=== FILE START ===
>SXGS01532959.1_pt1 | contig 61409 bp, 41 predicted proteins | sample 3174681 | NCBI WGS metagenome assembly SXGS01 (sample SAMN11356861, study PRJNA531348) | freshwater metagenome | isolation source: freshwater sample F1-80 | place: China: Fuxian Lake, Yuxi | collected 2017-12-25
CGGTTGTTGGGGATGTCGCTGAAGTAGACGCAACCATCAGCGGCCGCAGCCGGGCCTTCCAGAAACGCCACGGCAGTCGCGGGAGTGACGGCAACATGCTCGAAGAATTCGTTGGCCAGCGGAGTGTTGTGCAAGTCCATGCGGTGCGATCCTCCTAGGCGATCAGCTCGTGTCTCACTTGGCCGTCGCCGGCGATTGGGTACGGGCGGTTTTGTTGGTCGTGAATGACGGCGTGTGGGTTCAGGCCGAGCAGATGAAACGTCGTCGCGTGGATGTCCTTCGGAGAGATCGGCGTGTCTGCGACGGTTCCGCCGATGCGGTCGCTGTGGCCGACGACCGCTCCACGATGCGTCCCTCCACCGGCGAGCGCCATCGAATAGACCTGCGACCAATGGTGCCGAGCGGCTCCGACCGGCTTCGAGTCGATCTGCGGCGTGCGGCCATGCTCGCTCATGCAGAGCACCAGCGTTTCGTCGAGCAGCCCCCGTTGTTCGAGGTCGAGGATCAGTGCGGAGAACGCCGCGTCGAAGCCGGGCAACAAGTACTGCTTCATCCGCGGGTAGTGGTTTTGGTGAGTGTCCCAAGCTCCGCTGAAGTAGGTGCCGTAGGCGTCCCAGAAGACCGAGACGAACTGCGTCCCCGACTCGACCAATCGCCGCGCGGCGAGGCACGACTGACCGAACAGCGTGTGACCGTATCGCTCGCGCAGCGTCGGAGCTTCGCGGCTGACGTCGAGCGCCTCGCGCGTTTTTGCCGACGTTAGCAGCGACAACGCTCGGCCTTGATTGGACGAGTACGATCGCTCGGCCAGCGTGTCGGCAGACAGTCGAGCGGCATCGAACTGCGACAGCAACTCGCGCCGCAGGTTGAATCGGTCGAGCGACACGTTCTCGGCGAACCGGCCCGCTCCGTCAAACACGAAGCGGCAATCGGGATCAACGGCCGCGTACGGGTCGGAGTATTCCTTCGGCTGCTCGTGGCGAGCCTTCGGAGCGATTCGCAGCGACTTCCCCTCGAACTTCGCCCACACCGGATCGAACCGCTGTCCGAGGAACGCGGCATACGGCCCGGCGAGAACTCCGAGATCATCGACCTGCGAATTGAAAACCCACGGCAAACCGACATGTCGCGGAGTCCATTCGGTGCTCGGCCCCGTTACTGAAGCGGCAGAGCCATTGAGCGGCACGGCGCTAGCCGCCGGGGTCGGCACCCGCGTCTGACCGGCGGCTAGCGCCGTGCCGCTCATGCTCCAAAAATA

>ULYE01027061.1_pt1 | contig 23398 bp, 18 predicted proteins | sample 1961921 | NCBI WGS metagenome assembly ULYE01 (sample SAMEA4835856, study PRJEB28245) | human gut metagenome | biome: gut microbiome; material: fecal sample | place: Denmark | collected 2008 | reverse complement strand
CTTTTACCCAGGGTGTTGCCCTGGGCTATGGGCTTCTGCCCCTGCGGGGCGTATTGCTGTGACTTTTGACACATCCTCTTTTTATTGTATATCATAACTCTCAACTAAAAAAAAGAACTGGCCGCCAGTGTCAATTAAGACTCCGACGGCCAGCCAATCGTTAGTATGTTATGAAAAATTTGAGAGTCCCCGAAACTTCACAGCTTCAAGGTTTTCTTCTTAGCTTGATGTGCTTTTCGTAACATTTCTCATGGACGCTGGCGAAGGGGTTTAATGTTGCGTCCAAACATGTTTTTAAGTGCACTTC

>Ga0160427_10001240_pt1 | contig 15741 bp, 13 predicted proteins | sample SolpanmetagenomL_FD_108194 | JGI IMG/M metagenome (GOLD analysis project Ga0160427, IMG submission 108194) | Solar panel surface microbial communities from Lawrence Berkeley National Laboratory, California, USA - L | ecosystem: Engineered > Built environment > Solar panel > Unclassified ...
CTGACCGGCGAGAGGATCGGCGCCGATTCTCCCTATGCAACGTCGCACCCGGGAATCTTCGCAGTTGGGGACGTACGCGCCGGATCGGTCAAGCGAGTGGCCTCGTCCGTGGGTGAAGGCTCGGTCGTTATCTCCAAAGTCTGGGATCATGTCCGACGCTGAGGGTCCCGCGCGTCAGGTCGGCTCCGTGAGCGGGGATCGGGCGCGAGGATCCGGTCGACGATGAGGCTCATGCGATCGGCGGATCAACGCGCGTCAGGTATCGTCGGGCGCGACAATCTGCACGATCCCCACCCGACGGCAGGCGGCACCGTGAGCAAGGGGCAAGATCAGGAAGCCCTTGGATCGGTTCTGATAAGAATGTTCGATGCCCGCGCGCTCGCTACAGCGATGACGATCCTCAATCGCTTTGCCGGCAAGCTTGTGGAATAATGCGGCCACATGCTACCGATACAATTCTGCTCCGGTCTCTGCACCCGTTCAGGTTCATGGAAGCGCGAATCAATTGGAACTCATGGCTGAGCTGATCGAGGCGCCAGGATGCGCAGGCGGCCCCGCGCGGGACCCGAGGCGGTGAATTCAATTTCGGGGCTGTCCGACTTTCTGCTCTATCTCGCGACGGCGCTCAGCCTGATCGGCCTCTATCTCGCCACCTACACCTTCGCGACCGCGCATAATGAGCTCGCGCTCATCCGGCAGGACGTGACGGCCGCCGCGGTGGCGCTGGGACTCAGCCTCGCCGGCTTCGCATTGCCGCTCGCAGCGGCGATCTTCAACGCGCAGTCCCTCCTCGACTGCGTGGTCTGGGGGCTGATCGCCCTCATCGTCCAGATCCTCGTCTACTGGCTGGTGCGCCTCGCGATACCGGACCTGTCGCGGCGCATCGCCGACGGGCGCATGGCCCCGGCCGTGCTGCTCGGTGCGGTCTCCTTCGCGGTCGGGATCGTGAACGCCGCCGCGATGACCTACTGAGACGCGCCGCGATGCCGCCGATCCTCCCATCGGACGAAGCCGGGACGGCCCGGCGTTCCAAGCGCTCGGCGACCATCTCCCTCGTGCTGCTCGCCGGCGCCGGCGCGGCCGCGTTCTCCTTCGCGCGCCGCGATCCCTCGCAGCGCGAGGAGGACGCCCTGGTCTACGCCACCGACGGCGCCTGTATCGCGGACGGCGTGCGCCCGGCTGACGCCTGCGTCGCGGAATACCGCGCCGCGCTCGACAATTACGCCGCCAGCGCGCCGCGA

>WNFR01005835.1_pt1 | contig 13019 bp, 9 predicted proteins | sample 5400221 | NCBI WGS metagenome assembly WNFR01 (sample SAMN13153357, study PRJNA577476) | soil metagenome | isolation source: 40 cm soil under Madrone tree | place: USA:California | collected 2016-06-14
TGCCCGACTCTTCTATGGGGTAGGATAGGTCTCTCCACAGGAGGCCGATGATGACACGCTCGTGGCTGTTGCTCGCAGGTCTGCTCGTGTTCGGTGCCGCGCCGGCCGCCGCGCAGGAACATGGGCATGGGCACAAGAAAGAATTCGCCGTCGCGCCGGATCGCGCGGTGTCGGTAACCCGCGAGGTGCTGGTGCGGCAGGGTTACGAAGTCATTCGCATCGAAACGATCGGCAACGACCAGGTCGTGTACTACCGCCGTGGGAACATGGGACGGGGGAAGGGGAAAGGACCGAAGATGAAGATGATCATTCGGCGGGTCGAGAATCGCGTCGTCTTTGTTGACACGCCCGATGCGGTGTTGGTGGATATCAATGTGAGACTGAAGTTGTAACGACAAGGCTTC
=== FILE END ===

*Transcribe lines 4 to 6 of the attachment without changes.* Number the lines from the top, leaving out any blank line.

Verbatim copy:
CTTTTACCCAGGGTGTTGCCCTGGGCTATGGGCTTCTGCCCCTGCGGGGCGTATTGCTGTGACTTTTGACACATCCTCTTTTTATTGTATATCATAACTCTCAACTAAAAAAAAGAACTGGCCGCCAGTGTCAATTAAGACTCCGACGGCCAGCCAATCGTTAGTATGTTATGAAAAATTTGAGAGTCCCCGAAACTTCACAGCTTCAAGGTTTTCTTCTTAGCTTGATGTGCTTTTCGTAACATTTCTCATGGACGCTGGCGAAGGGGTTTAATGTTGCGTCCAAACATGTTTTTAAGTGCACTTC

>Ga0160427_10001240_pt1 | contig 15741 bp, 13 predicted proteins | sample SolpanmetagenomL_FD_108194 | JGI IMG/M metagenome (GOLD analysis project Ga0160427, IMG submission 108194) | Solar panel surface microbial communities from Lawrence Berkeley National Laboratory, California, USA - L | ecosystem: Engineered > Built environment > Solar panel > Unclassified ...
CTGACCGGCGAGAGGATCGGCGCCGATTCTCCCTATGCAACGTCGCACCCGGGAATCTTCGCAGTTGGGGACGTACGCGCCGGATCGGTCAAGCGAGTGGCCTCGTCCGTGGGTGAAGGCTCGGTCGTTATCTCCAAAGTCTGGGATCATGTCCGACGCTGAGGGTCCCGCGCGTCAGGTCGGCTCCGTGAGCGGGGATCGGGCGCGAGGATCCGGTCGACGATGAGGCTCATGCGATCGGCGGATCAACGCGCGTCAGGTATCGTCGGGCGCGACAATCTGCACGATCCCCACCCGACGGCAGGCGGCACCGTGAGCAAGGGGCAAGATCAGGAAGCCCTTGGATCGGTTCTGATAAGAATGTTCGATGCCCGCGCGCTCGCTACAGCGATGACGATCCTCAATCGCTTTGCCGGCAAGCTTGTGGAATAATGCGGCCACATGCTACCGATACAATTCTGCTCCGGTCTCTGCACCCGTTCAGGTTCATGGAAGCGCGAATCAATTGGAACTCATGGCTGAGCTGATCGAGGCGCCAGGATGCGCAGGCGGCCCCGCGCGGGACCCGAGGCGGTGAATTCAATTTCGGGGCTGTCCGACTTTCTGCTCTATCTCGCGACGGCGCTCAGCCTGATCGGCCTCTATCTCGCCACCTACACCTTCGCGACCGCGCATAATGAGCTCGCGCTCATCCGGCAGGACGTGACGGCCGCCGCGGTGGCGCTGGGACTCAGCCTCGCCGGCTTCGCATTGCCGCTCGCAGCGGCGATCTTCAACGCGCAGTCCCTCCTCGACTGCGTGGTCTGGGGGCTGATCGCCCTCATCGTCCAGATCCTCGTCTACTGGCTGGTGCGCCTCGCGATACCGGACCTGTCGCGGCGCATCGCCGACGGGCGCATGGCCCCGGCCGTGCTGCTCGGTGCGGTCTCCTTCGCGGTCGGGATCGTGAACGCCGCCGCGATGACCTACTGAGACGCGCCGCGATGCCGCCGATCCTCCCATCGGACGAAGCCGGGACGGCCCGGCGTTCCAAGCGCTCGGCGACCATCTCCCTCGTGCTGCTCGCCGGCGCCGGCGCGGCCGCGTTCTCCTTCGCGCGCCGCGATCCCTCGCAGCGCGAGGAGGACGCCCTGGTCTACGCCACCGACGGCGCCTGTATCGCGGACGGCGTGCGCCCGGCTGACGCCTGCGTCGCGGAATACCGCGCCGCGCTCGACAATTACGCCGCCAGCGCGCCGCGA